Didymium (n.) A rare metallic substance usually associated with the metal cerium; -- hence its name. It was formerly supposed to be an element, but has since been found to consist of two simpler elementary substances, neodymium and praseodymium. See Neodymium, and Praseodymium.
Dipyre (n.) A mineral of the scapolite group; -- so called from the double effect of fire upon it, in fusing it, and rendering it phosphorescent.
Dory (n.) The American wall-eyed perch; -- called also dore. See Pike perch.
Dory (n.) A small, strong, flat-bottomed rowboat, with sharp prow and flaring sides.
Doryphora (n.) A genus of plant-eating beetles, including the potato beetle. See Potato beetle.
Doty (a.) Half-rotten; as, doty timber.
Easy (v. t.) Not straitened as to money matters; as, the market is easy; -- opposed to tight.
Ectype (n.) A work sculptured in relief, as a cameo, or in bas-relief (in this sense used loosely).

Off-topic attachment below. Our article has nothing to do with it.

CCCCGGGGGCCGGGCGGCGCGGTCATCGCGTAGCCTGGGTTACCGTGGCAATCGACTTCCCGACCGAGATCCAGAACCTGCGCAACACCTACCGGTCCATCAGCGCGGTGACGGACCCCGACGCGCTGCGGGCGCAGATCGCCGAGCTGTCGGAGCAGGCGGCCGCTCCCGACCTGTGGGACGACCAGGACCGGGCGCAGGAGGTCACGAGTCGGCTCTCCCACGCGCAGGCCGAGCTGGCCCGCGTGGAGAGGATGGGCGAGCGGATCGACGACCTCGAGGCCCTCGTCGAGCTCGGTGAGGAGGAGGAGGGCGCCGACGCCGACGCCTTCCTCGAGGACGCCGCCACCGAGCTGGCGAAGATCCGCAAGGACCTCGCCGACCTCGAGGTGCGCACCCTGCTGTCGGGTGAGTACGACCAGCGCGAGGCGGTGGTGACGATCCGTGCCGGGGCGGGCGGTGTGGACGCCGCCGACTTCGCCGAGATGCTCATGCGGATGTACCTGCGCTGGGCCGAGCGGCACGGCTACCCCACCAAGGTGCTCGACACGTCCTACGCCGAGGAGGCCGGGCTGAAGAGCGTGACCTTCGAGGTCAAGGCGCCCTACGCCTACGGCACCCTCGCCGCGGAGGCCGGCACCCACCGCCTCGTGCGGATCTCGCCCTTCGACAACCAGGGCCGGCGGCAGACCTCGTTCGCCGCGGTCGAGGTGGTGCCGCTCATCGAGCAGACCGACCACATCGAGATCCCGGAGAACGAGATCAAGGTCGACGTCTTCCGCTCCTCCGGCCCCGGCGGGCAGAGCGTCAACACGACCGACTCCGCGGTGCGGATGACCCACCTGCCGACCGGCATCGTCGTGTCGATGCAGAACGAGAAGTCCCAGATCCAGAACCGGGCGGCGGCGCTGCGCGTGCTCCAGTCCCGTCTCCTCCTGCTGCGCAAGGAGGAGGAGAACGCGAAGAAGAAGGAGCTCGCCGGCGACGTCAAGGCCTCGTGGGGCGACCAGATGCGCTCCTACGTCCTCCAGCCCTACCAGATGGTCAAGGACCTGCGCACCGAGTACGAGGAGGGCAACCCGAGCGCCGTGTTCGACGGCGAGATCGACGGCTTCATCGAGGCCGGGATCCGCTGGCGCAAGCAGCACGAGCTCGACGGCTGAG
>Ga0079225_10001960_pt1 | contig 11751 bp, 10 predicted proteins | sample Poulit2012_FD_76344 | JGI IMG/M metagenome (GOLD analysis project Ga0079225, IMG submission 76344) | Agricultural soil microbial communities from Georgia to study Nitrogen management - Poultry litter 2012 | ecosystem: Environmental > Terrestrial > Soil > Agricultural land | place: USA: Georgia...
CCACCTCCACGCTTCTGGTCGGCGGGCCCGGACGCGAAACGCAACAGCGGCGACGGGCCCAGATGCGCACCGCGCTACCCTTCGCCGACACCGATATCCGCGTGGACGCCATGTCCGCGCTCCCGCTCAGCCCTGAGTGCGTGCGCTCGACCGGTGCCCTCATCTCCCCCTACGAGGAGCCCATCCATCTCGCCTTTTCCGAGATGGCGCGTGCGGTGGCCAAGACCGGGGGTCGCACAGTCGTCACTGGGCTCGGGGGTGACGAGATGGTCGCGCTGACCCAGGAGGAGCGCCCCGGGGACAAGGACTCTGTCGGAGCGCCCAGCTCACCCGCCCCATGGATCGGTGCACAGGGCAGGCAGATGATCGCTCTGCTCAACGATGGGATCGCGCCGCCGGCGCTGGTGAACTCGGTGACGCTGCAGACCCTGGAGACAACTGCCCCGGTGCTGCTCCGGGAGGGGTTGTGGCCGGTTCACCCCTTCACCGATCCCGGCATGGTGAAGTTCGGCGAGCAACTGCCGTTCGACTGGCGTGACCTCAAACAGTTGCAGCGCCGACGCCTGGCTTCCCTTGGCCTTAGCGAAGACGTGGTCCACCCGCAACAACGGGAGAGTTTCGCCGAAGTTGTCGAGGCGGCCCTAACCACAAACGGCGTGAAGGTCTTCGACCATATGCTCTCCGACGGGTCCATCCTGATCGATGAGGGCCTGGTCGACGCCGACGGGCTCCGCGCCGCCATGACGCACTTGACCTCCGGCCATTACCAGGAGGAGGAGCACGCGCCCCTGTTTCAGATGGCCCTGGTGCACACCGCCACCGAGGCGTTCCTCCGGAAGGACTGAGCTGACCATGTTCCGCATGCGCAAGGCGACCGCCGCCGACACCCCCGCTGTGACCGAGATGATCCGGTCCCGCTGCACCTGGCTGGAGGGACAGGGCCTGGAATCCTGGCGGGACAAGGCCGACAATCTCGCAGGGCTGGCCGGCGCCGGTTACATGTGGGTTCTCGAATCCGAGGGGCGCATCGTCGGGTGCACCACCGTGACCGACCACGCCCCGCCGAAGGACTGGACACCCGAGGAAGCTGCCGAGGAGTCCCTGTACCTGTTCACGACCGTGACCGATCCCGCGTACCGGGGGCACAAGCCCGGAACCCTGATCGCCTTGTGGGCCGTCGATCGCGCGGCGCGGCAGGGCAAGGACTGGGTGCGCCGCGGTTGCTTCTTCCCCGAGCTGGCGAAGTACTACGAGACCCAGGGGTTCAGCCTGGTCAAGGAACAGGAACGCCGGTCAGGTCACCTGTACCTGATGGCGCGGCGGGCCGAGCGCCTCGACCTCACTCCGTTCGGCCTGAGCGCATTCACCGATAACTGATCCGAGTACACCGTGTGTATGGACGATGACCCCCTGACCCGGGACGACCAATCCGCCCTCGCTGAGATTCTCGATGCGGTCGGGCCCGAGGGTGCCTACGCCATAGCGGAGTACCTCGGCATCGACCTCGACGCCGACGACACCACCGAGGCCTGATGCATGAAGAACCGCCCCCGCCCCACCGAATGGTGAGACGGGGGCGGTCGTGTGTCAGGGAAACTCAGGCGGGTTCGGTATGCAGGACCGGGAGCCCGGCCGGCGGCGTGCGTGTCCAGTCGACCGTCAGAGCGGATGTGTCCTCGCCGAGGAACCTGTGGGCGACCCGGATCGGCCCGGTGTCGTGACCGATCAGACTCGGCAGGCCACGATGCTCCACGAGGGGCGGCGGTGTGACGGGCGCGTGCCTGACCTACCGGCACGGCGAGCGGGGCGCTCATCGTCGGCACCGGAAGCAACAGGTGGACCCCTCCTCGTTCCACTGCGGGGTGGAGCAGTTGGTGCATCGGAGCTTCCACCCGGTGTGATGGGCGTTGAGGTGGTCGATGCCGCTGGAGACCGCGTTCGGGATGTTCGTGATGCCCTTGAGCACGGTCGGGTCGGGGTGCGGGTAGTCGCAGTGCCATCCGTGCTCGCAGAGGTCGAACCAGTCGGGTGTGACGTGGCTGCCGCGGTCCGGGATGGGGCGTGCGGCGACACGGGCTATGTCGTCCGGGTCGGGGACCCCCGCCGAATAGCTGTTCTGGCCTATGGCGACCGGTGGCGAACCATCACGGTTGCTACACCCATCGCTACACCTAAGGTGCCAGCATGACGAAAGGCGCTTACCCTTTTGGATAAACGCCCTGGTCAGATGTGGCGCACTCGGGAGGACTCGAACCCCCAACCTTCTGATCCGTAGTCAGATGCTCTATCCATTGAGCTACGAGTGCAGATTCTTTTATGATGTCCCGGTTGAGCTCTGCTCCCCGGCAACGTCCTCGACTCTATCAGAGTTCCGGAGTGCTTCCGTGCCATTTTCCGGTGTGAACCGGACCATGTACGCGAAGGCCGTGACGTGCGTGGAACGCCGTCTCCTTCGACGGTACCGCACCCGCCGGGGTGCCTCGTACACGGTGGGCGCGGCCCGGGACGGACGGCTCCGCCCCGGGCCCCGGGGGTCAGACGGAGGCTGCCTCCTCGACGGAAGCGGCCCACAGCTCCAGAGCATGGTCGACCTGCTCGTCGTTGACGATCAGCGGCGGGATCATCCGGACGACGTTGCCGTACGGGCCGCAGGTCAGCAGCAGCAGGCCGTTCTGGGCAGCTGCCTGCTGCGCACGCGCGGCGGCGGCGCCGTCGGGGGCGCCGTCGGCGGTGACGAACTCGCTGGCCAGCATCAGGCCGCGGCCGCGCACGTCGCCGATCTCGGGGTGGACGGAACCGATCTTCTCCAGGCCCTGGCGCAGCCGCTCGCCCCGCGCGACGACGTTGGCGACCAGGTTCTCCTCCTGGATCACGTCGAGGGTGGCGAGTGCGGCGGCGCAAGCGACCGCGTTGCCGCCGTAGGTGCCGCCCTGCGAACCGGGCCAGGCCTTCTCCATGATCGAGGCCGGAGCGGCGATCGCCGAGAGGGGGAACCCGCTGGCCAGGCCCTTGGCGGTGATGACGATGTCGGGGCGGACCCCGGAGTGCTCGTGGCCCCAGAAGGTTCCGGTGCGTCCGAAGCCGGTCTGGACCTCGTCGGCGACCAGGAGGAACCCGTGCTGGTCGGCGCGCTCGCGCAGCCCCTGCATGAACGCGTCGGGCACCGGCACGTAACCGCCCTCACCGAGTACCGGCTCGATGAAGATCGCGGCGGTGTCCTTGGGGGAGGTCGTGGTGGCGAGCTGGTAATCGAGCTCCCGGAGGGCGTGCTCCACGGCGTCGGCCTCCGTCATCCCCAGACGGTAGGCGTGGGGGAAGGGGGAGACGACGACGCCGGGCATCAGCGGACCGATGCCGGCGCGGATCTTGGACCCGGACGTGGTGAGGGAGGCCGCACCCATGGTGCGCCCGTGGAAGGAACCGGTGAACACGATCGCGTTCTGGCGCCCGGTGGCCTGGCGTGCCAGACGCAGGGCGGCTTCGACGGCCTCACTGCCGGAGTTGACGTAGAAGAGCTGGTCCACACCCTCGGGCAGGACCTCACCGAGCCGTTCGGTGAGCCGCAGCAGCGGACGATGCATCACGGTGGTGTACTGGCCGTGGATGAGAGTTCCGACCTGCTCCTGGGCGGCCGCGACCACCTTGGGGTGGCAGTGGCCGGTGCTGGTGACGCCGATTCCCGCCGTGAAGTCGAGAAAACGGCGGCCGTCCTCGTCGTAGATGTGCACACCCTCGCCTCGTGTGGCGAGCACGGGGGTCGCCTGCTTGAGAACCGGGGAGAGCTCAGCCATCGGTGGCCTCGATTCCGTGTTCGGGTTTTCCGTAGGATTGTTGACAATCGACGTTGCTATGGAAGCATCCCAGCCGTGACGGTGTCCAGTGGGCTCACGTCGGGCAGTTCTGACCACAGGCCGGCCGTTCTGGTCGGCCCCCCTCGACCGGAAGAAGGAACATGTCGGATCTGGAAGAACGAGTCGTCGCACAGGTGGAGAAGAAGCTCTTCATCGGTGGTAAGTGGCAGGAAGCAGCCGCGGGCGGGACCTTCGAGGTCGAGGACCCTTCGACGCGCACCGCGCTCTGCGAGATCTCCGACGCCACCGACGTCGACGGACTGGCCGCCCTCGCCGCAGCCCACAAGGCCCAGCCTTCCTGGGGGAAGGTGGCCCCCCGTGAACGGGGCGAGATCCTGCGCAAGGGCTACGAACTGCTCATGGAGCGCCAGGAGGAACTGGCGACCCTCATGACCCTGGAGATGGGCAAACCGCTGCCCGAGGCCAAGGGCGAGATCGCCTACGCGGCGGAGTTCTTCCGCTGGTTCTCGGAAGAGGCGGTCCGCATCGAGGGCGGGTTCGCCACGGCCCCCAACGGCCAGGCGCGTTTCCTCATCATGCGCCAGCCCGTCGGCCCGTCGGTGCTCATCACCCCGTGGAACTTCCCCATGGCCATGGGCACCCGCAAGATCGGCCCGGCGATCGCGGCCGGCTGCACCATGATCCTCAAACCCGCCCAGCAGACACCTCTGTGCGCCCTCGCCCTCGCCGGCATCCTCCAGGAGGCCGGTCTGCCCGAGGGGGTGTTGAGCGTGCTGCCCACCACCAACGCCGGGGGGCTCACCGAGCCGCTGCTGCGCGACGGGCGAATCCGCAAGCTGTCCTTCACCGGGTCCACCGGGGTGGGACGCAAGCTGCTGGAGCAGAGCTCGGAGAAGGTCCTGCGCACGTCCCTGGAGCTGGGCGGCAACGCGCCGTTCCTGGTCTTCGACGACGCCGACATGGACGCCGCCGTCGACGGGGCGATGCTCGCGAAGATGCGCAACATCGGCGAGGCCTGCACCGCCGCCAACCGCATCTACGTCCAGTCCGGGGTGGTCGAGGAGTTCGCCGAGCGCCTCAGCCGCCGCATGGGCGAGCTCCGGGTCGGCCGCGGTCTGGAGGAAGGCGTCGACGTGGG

Elayl (n.) Olefiant gas or ethylene; -- so called by Berzelius from its forming an oil combining with chlorine. [Written also elayle.] See Ethylene.
Endysis (n.) The act of developing a new coat of hair, a new set of feathers, scales, etc.; -- opposed to ecdysis.
Enhydrous (a.) Having water within; containing fluid drops; -- said of certain crystals.
Envy (n.) Chagrin, mortification, discontent, or uneasiness at the sight of another's excellence or good fortune, accompanied with some degree of hatred and a desire to possess equal advantages; malicious grudging; -- usually followed by of; as, they did this in envy of Caesar.
Envy (v. i.) To be filled with envious feelings; to regard anything with grudging and longing eyes; -- used especially with at.
Ethylene (n.) A colorless, gaseous hydrocarbon, C2H4, forming an important ingredient of illuminating gas, and also obtained by the action of concentrated sulphuric acid in alcohol. It is an unsaturated compound and combines directly with chlorine and bromine to form oily liquids (Dutch liquid), -- hence called olefiant gas. Called also ethene, elayl, and formerly, bicarbureted hydrogen.
Eulytite (n.) A mineral, consisting chiefly of the silicate of bismuth, found at Freiberg; -- called also culytine.
Euryale (n.) A genus of ophiurans with much-branched arms.